Growth and development of Steel from iron age till now

The production of iron began years ago in south west or south central Asia. When the Iron Age began, it started replacing bronze in equipments and weapons. Iron replaced bronze because iron is harder, stronger and holds a sharper edge. Iron was then replaced by Steel but Iron has been the material basis of human civilization in Africa, Asia and Europe. Iron is the most available element that covers five per cent of the earth’s crust.

Steel in world’s economy


There are more than two million people working directly in the steel industries across the worlds. Approximately two million contractors and four million people are working in supporting industries. This makes steel a key driver in world’s economy. Steel is a key product in almost all fields like automotive, construction, power, and transport, machine goods and many more. Companies delivering renewable energy like solar, wind and tidal is also dependent on the industry of steel. In 40 years, many countries have entered the top producers of steel. India, Brazil, South Korea, Turkey are few among the top countries that produces steel. Steel can be recycled and used again; 150 year old steel can be recycled to be used for creating new products and applications. In the past 30 years, the energy required in the production of steel has been reduced by 50 per cent. The main authority of steel for its development of iron and steel industry is Ministry of steel. There is a dedicated committee appointed by the Government to monitor the price fluctuations and the behaviour of steel market.

Steel is used everywhere and in every aspect

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Due to their strength, versatility and form steel is used in our day to day life in all that we use. Safety equipments, surgical items and even kitchens are made of steel. Steel is hygienic and easy to clean. Steel food cans are also produced to store food. Building, skyscrapers and other construction industries also use steel. Steel is one of the major industries in India. Though it’s providing many employment opportunities, there are few draw backs. Due to the increase in the Indian population, the steel industry is not having enough land available to support the volume of production. Due to the growth of steel industry, domestic and foreign investors are ready to invest for the steel companies.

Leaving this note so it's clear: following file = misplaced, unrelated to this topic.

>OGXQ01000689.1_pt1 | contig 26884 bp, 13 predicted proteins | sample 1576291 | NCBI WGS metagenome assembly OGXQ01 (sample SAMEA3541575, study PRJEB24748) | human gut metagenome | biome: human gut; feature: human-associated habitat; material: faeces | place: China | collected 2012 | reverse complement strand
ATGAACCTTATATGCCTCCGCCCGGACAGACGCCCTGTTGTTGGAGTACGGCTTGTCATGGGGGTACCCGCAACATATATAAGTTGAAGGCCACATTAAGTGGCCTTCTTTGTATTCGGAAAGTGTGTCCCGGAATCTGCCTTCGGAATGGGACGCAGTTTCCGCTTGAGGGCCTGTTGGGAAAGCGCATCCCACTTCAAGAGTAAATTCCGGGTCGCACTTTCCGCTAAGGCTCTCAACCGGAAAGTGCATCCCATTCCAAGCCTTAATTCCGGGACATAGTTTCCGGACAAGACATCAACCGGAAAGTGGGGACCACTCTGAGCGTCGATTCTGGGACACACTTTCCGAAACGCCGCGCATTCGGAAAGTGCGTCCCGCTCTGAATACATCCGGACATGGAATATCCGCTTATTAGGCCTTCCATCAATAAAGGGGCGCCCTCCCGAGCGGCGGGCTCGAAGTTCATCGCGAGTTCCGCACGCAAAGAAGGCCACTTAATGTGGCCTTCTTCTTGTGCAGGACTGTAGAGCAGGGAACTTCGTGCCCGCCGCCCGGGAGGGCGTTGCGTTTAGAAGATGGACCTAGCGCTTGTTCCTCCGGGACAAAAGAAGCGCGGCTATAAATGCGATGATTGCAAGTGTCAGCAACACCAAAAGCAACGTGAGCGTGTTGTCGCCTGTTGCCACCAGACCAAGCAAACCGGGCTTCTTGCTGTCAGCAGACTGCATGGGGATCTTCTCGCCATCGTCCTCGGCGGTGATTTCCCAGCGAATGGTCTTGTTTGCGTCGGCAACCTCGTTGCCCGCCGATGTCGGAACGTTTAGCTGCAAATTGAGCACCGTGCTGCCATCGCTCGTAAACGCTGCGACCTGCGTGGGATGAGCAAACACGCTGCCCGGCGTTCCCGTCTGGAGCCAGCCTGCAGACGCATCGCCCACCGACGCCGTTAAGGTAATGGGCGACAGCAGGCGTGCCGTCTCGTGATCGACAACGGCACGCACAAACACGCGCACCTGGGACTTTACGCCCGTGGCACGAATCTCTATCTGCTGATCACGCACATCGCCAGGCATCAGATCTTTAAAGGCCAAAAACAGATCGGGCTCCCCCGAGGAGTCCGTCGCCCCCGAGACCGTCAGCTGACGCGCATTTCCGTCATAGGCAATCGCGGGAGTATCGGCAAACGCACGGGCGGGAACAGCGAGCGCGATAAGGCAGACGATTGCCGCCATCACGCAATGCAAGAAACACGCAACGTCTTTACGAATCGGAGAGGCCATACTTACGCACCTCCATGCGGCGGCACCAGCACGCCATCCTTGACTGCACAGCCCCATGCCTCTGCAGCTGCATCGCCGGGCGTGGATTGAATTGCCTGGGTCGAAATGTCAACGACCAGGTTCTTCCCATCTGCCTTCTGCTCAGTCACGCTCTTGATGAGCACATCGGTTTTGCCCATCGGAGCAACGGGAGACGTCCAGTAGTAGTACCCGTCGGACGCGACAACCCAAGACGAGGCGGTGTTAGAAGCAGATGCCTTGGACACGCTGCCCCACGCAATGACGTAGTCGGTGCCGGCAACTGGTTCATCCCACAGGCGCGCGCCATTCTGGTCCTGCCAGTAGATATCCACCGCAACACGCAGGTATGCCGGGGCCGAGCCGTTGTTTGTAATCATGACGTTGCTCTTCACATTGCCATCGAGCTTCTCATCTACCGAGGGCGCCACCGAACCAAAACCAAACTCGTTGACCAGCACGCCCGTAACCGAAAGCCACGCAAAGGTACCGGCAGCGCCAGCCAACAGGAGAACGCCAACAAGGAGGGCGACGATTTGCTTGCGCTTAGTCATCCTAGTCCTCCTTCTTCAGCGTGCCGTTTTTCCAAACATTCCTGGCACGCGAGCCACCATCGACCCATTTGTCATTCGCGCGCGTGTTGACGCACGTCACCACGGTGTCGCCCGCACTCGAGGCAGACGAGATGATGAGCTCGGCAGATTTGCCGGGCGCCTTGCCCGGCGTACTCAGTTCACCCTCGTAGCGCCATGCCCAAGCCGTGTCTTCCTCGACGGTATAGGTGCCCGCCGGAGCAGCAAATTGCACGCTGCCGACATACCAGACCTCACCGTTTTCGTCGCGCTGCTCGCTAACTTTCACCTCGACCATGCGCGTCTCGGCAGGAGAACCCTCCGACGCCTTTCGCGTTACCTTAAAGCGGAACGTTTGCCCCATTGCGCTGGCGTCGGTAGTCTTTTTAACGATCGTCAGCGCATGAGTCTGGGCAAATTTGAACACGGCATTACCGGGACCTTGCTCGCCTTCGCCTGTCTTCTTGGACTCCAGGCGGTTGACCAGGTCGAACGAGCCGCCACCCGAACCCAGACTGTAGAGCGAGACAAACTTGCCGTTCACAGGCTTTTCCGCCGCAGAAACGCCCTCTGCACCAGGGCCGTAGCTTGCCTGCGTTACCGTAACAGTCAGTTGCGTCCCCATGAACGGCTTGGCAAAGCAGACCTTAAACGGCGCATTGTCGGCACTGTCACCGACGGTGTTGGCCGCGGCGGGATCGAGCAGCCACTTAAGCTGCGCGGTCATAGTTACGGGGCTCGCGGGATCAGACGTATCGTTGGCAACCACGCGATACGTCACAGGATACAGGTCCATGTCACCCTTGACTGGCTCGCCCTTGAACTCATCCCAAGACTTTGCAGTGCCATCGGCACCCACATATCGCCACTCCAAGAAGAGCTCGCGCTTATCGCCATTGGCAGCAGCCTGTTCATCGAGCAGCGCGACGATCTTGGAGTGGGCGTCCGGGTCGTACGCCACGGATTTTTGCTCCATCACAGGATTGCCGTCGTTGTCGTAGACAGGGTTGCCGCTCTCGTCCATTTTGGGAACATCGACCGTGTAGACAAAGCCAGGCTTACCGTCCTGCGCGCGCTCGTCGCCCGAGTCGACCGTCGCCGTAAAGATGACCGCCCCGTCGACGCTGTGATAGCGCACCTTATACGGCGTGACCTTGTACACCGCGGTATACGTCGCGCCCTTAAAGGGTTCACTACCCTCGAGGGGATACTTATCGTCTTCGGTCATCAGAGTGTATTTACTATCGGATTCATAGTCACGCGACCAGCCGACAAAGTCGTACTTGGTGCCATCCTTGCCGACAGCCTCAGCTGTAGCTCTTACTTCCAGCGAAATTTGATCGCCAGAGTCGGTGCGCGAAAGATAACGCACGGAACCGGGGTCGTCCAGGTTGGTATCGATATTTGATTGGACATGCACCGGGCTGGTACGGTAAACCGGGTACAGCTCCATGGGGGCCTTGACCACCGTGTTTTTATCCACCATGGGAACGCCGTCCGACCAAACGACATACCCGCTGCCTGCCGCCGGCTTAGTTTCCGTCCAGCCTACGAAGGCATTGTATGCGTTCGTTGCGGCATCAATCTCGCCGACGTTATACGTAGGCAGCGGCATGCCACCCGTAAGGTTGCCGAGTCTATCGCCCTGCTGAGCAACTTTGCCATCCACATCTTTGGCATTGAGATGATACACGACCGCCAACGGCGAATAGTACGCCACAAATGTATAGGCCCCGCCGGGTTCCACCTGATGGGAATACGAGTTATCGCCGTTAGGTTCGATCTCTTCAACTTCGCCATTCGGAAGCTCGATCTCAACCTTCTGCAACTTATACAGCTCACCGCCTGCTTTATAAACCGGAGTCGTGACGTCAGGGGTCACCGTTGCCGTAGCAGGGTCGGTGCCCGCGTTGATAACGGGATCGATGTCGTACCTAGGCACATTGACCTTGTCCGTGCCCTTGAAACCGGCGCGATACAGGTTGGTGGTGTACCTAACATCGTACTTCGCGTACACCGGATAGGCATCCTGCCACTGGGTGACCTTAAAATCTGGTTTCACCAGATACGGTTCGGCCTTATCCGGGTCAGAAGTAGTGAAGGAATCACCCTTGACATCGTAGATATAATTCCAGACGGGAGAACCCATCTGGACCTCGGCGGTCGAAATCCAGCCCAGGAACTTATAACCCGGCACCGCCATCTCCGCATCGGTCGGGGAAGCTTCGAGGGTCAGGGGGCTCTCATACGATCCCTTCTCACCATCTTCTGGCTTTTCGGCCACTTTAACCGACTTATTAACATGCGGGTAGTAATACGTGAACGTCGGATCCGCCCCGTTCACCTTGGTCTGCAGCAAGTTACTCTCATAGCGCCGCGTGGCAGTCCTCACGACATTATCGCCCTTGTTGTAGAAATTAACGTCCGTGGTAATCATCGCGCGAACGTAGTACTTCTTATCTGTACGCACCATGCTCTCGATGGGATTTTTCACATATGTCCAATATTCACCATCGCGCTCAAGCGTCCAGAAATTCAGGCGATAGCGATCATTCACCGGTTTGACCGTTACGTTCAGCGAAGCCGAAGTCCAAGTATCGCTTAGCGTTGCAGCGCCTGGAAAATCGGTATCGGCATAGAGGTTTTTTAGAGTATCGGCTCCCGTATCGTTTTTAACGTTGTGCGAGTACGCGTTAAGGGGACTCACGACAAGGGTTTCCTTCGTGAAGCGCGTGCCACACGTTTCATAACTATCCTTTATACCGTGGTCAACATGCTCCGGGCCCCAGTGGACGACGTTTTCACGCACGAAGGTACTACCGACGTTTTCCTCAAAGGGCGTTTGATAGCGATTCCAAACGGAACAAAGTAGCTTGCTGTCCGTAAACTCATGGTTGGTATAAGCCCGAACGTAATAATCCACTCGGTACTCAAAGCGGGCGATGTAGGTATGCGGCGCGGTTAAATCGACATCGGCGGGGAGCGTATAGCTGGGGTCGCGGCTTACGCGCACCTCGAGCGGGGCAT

China is the world’s largest steel producer, Japan falls as the second followed by United States as the third producer and India is in the fourth position in the steel industry. The global integration of the economy as well as the rise in the demand by infrastructure, real estate, automobile and other industries makes industry of steel a fast growing one. The industry is also going to provide employment to more and more people. Government is also going to lend its hand for the economic growth and development of steel. The industry is getting healthier and stronger. The industry need to focus on the technology and operations to excel and produce efficiently.

Recycling and reuse


Making steel cans from recycled material uses 75% less energy than producing them from raw materials. Recycling 1kg of steel keeps 2kg of greenhouse gases out of the atmosphere. Recycling steel diverts these products from landfill, and enables the material to be reprocessed, thereby conserving raw materials. For every tonne of steel recycled 1131 kg of iron ore, 633 kg of coal and 54 kg of limestone are saved.
All types of steel can be recycled including food tins, bottle tops, paint cans, aerosols and scrap metal. By recycling and reuse of steel we can avoids or reduces waste and saves primary resources.
Steel is fully recyclable .the overall average end-of-life recovery rate for steel from buildings has been estimated from surveys to be 96%

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